Alumni interview: Julian Gould-Williams28 July 2014
“For those entering the job market, remember the skills you’ve learnt at university, and apply them to your work situation. Don’t forget them – use them!”
Cardiff alumni Julian is now a Senior Lecturer in Human Resource Management in the Cardiff Business School.
Hi Julian! What did you study at Cardiff University?
I did a BSc in Hospitality Management, followed by a Post Grad Diploma in Social Science Research Methods, then a PhD in Social Sciences titled ‘The Impact of ‘High Performance’ HRM Practices on Employee Commitment, Service Quality and Value: A Study Conducted in the Hotel Sector’.
Why did you decide to study in Cardiff?
I returned to Cardiff after a ten year break from education. When I was 18 years, I was interested in hotel management. I enjoyed the course, so returned to complete my degree.
My PhD in HRM and Marketing combined my favourite two subjects. I was interested in seeing what techniques managers could use to motivate and develop commitment amongst their workforce, together with investigating their impact on service delivery.
Well we’re pleased to see that you now work for the university. What do you do?
I am now a Reader in HRM (August, 2014), specialising in management, leadership and motivation in public sector organisations at Cardiff Business School.
Can you describe your student experience at Cardiff University?
I felt I was living a dream during my three years of undergraduate studies! I really enjoyed the learning experience. I’m afraid that I found the PhD experience a wake-up! It was very, very challenging and at times, overwhelming.
How did your university experience impact you?
My undergraduate studies were fantastic! Even though I was 11 years older than my student cohort, they treated me as one of the crowd. I particularly enjoyed the projects we were assigned to do, such as the Business Plan and my final year dissertation. I got the same sense of excitement when pursuing my PhD. To this day, I still get a buzz from collecting primary data and analysing the results. Knowing I’m making a small contribution to knowledge is amazing.
Do you remember facing any particular challenges?
Even though my wife and I had a new born baby girl at the start of my studies, and a baby boy born at the end of my second year of studies, the sleepless nights didn’t interfere too much with my studies. I made sure I treated studies as I would secular employment, so I didn’t have long summer breaks. Instead, I used these weeks to prepare for my dissertation and revision programme. Of course, I had to do part time work to supplement my grant (yes, I was one of the lucky ones to receive a grant to study!)
Do you have a favourite memory?
The excitement at starting a new academic year – I literally couldn’t sleep the night before enrolment!
Did you do anything particularly of note during your time in Cardiff?
I acted in an informal capacity as student advisor to my colleagues. Many students would call me on my land line (mobile phones were rare at this time) to ask for advice with assignments or other study issues.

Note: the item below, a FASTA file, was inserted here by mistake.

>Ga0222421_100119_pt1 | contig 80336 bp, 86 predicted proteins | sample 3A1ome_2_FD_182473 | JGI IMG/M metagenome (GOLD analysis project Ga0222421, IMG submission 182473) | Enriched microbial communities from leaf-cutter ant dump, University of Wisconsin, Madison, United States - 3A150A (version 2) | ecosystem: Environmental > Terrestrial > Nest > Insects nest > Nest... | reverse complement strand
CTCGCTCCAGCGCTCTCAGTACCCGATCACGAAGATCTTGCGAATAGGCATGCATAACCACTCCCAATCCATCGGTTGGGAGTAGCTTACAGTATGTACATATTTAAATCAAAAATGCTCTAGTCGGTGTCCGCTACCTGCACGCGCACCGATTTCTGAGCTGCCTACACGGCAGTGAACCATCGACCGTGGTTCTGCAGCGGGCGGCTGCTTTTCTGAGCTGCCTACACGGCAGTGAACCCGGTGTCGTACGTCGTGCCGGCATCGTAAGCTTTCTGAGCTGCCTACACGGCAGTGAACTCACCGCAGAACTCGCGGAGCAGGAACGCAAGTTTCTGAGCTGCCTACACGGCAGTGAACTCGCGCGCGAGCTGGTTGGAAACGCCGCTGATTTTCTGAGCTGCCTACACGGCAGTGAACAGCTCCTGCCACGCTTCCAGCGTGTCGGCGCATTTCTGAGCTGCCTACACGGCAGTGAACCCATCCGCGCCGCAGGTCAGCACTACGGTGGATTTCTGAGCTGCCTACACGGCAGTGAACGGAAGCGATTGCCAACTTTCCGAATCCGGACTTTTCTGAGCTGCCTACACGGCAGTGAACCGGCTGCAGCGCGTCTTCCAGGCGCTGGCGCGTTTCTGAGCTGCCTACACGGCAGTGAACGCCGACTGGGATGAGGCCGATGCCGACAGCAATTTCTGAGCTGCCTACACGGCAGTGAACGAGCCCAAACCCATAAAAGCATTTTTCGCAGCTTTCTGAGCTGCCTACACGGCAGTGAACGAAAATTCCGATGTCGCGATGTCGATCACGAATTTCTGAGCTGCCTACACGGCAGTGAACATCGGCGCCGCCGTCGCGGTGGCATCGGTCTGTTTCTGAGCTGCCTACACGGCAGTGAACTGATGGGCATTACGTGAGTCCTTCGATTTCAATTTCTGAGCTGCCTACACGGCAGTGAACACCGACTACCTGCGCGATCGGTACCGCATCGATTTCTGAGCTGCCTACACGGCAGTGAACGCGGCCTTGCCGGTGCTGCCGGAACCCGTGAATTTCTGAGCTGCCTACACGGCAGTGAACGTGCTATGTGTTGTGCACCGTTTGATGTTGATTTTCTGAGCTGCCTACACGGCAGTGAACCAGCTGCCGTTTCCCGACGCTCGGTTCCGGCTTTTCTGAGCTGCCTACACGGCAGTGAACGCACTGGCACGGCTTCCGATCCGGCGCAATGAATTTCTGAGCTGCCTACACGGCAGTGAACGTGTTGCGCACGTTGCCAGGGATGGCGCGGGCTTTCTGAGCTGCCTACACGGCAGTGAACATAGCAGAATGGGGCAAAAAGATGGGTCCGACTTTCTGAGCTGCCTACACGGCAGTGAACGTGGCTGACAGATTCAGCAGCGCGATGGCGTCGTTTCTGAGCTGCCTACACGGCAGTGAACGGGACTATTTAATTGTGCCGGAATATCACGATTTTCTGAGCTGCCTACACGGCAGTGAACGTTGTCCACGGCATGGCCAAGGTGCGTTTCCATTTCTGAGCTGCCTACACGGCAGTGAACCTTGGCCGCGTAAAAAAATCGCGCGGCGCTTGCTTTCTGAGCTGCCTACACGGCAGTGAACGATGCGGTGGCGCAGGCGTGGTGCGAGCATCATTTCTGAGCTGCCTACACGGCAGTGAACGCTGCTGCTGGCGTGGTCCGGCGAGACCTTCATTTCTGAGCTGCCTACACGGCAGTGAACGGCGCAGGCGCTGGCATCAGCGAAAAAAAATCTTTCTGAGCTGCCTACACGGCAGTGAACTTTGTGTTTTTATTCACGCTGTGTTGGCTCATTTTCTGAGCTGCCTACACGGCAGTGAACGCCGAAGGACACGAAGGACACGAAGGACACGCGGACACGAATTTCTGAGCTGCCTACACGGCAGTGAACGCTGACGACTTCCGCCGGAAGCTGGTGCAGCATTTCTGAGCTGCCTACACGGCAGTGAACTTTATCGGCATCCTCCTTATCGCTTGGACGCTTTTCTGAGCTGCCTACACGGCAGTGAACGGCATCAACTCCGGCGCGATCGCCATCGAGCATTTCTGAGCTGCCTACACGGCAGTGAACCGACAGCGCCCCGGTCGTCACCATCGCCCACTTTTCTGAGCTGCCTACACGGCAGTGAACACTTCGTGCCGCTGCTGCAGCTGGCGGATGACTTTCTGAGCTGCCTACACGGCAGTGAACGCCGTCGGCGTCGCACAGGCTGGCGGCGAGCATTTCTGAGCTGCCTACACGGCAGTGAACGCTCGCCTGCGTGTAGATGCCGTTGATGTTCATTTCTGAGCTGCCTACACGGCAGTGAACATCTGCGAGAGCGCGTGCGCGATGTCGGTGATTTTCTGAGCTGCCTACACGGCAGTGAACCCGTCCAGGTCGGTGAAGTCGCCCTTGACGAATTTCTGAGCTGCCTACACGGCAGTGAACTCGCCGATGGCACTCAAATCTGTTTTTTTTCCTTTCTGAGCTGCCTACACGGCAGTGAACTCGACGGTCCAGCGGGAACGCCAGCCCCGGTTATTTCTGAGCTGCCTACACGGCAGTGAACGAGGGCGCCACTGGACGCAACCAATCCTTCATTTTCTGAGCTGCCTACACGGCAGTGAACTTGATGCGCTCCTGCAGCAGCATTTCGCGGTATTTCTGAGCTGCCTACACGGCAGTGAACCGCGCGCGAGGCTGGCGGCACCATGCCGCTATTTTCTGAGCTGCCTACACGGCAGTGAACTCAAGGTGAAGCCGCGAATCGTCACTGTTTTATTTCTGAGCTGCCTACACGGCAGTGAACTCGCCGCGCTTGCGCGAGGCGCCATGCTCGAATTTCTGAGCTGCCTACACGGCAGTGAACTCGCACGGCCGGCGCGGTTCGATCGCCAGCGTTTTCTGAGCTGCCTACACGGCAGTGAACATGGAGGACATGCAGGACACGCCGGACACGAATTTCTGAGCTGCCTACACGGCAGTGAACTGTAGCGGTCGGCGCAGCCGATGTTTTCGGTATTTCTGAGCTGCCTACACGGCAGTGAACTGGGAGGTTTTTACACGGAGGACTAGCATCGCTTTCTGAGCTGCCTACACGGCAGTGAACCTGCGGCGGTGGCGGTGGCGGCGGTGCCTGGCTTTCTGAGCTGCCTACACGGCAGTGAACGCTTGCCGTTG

How does it feel being back?
I was offered a job at the university before completing my PhD. So, essentially, I never left. However, the first time I walked down the lecture theatre steps to present my lecture was terrifying! Even though I was determined to mirror the good qualities of exemplary lecturers, my nerves simply overwhelmed me, and I failed in my endeavours. However, after receiving student feedback following my first semester of teaching, things got better.
The university is now more teaching focused and values student feedback through its various channels. We now have a lot more administrative support and guidance when applying for research grants. Also, Cardiff has made huge investments in facilities and buildings and seeks to reward and recognise good practice.
What advice would you give to students embarking on their university career?
Remember why you are here – to study, learn and gain valuable life experiences so that you are equipped with the skills needed for the job you want. Don’t miss lectures – they are there for your benefit. Take advantage of the careers advice and workshops provided by the university and/or School. Think about added value – what besides your degree can you offer future employers? The main thing, enjoy your time as a student and keep focused on graduation day. It’ll come sooner than you think!
And what about to graduates who are leaving Cardiff this July?
For those entering the job market, remember the skills you’ve learnt at university, and apply them to your work situation. Don’t forget them – use them!!
For those who wish to pursue post graduate studies, I would ask, why do you want to do so? Is this to enhance your career prospects, to help you stand out from the crowd? Is the Masters’ degree one that is sought after and valued by the industry sector you wish to join? Or, are you pursuing postgraduate studies because your parents want you to, or you didn’t perform as well as you anticipated in your undergraduate studies? Whatever may be the case, be determined to succeed. Build on the experiences gained during your undergraduate studies and be determined not to allow the same issues to affect your post graduate studies. Enjoy studying!!!